If a language ends up being considered as a mere dialect of another, it starts to approximate towards that other language in vocabulary, grammar, syntax and intonation. We already see this taking root in some of the conurbations, essentially most of the larger cities already speak English with a Scottish accent rather than the proper brand of Scots indigenous to their area. Even in some of the larger countryside towns, the kids aren't familiar with their particular idiom of Scots any longer and wouldn't be able to read The Bruys even if you forced them.

The tragic thing is, mutual intelligibility between Scots and English does not help the matter - since both are caught within the same political entity of the United Kingdom, it's even more prone to become a dialect of English than let's say the likelihood of Danish or Norwegian becoming dialects of one another.

Svartljos
Friday, July 31st, 2009, 04:12 AM
And why do you think barely anyone speaks Gaelic, huh?
Because it was banned by the English and anyone who spoke it was killed! It died because of that. Scotland lost it's mother-tongue because a bunch of power-hungry eejits wanted to expand their Kingdom.
Does that seem fair to you?


Well, Gaelic wasn't the original language of the people living in Scotland anyway. I believe Pictish was displaced by most Gaelic speakers, so I don't know if you should try to hold that over the English's heads. As a person who finds more in common with the Germanic cultures, I worry a lot more about Scots (I especially have an affinity for the variation of Scots spoken in the *Shetland Islands, those islands are bloody cool :p) than I do about Gaelic anyway. Does it seem fair to me? Well, I don't feel like I should personally have to fight for the rights of Gaelic-Scots, however at the same time I don't discriminate against them either.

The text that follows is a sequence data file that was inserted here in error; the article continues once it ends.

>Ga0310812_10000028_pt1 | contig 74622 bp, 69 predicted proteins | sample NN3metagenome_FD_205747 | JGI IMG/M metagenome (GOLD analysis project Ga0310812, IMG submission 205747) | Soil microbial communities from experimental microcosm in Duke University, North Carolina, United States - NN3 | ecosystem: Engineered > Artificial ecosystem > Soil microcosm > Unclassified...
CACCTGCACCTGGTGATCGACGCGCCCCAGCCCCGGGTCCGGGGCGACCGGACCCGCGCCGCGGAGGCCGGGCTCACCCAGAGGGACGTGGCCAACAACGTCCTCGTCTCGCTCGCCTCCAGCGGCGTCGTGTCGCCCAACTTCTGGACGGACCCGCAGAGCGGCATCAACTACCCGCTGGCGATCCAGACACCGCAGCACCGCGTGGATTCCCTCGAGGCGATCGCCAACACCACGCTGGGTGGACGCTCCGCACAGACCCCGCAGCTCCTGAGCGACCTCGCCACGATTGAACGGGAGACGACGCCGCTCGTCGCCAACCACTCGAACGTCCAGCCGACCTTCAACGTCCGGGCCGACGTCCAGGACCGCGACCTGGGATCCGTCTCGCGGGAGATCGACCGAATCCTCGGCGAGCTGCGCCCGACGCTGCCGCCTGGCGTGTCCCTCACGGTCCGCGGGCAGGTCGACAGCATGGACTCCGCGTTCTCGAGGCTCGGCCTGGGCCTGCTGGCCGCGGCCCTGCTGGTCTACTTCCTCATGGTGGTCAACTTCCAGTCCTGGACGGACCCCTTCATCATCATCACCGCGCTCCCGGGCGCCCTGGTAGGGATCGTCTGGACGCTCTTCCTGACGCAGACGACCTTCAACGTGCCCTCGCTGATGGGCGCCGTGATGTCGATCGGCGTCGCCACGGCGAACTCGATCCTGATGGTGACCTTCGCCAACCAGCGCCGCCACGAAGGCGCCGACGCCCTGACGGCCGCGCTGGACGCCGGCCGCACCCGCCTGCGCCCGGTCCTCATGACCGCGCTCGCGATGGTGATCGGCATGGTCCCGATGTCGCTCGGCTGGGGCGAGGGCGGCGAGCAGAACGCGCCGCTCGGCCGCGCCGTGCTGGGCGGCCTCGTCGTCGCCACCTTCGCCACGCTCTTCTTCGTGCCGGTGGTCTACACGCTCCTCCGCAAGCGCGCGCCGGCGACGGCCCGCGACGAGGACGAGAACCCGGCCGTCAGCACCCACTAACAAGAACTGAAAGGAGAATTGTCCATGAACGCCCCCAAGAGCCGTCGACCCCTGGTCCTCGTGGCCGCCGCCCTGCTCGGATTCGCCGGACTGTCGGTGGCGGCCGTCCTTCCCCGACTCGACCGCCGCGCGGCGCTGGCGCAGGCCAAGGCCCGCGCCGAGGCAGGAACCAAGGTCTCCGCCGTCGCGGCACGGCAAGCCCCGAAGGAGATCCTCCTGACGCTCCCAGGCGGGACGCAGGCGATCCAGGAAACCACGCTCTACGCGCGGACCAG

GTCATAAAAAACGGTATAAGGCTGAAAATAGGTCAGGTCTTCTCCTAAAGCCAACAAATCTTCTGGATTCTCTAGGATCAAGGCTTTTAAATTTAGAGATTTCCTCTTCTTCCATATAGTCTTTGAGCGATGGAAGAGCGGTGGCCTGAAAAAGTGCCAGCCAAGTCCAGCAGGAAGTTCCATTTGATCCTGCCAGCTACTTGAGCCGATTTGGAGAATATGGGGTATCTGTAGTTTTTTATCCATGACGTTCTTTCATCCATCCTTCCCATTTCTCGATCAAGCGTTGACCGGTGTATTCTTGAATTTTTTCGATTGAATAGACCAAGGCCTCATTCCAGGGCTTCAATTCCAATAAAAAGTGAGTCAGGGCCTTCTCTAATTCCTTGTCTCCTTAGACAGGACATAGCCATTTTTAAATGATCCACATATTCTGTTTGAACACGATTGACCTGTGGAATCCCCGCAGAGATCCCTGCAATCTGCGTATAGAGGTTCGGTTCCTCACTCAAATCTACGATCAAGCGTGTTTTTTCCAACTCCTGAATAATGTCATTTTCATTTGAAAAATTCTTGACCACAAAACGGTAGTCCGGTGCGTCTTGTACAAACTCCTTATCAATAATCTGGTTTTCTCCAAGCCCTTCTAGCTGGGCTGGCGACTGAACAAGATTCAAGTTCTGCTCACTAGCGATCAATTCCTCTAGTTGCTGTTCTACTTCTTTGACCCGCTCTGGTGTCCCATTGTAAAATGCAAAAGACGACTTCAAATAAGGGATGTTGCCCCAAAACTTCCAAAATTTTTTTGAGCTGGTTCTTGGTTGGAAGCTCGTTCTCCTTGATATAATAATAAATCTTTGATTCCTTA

Anyway, Sigurd I do agree with you that culture is in a lot of cases more important than economy, and I do admire that Scots want to protect it (even if they've all bought into the whole Celtic thing and the left-wing wagon). I just wonder what sort of negative effects it would have on Scotland after leaving - would they become impoverished like some eastern European countries, and would they want the rest of the remaining UK to bail them out? Also, it would be too bad for them to lose the monarchy, I have no doubt in my mind that they would form a republic and leave the commonwealth. Would they remain in the EU (I see this as likely if they have the SNP holding the reigns)?